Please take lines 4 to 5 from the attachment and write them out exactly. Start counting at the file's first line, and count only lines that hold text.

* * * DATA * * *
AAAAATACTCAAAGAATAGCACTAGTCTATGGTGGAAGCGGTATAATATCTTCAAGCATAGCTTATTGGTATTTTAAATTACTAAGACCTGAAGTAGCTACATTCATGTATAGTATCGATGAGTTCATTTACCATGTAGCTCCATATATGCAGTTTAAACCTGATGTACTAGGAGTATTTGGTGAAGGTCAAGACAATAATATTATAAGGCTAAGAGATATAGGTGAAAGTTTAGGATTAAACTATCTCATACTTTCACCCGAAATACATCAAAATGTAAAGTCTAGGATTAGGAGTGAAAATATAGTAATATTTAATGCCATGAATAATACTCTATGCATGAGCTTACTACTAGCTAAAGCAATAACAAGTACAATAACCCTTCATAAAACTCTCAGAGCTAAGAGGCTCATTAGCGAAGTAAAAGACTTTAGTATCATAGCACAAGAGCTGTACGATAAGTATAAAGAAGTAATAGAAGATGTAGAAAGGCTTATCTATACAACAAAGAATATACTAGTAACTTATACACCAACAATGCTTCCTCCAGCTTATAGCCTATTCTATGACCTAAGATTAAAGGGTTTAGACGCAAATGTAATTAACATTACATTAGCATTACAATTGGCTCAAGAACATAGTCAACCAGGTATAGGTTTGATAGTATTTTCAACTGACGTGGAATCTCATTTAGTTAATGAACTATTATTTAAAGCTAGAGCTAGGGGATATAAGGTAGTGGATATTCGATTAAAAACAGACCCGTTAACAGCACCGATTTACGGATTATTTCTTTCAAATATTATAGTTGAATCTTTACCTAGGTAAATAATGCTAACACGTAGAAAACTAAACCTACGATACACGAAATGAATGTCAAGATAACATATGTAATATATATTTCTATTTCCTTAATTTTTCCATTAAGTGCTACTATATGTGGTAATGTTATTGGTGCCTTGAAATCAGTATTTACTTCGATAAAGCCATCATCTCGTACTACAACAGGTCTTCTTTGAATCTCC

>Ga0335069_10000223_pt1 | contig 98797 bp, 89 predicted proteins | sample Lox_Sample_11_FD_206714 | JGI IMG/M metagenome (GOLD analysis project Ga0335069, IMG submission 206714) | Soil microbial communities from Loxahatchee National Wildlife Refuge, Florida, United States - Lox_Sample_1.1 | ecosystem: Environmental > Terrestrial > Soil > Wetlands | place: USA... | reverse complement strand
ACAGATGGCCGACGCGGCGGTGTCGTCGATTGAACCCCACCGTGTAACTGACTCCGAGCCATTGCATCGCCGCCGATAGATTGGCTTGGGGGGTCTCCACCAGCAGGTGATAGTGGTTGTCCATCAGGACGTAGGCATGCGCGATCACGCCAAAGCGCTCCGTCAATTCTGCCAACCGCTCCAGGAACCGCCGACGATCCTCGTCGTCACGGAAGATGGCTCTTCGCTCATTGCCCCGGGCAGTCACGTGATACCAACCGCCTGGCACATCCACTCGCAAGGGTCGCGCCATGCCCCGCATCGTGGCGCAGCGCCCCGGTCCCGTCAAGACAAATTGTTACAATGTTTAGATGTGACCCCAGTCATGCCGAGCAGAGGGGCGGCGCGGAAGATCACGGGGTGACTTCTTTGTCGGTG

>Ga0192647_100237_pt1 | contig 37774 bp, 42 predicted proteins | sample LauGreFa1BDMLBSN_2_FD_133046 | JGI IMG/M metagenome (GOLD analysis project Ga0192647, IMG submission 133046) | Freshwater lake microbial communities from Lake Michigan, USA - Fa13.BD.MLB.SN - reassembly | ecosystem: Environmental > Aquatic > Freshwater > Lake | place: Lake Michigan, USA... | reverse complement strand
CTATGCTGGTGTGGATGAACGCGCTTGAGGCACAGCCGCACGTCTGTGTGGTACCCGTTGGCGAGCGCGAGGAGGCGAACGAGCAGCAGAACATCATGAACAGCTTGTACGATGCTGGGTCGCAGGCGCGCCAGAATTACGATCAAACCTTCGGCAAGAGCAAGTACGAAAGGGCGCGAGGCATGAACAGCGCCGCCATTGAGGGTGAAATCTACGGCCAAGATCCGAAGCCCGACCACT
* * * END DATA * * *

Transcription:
>Ga0192647_100237_pt1 | contig 37774 bp, 42 predicted proteins | sample LauGreFa1BDMLBSN_2_FD_133046 | JGI IMG/M metagenome (GOLD analysis project Ga0192647, IMG submission 133046) | Freshwater lake microbial communities from Lake Michigan, USA - Fa13.BD.MLB.SN - reassembly | ecosystem: Environmental > Aquatic > Freshwater > Lake | place: Lake Michigan, USA... | reverse complement strand
CTATGCTGGTGTGGATGAACGCGCTTGAGGCACAGCCGCACGTCTGTGTGGTACCCGTTGGCGAGCGCGAGGAGGCGAACGAGCAGCAGAACATCATGAACAGCTTGTACGATGCTGGGTCGCAGGCGCGCCAGAATTACGATCAAACCTTCGGCAAGAGCAAGTACGAAAGGGCGCGAGGCATGAACAGCGCCGCCATTGAGGGTGAAATCTACGGCCAAGATCCGAAGCCCGACCACT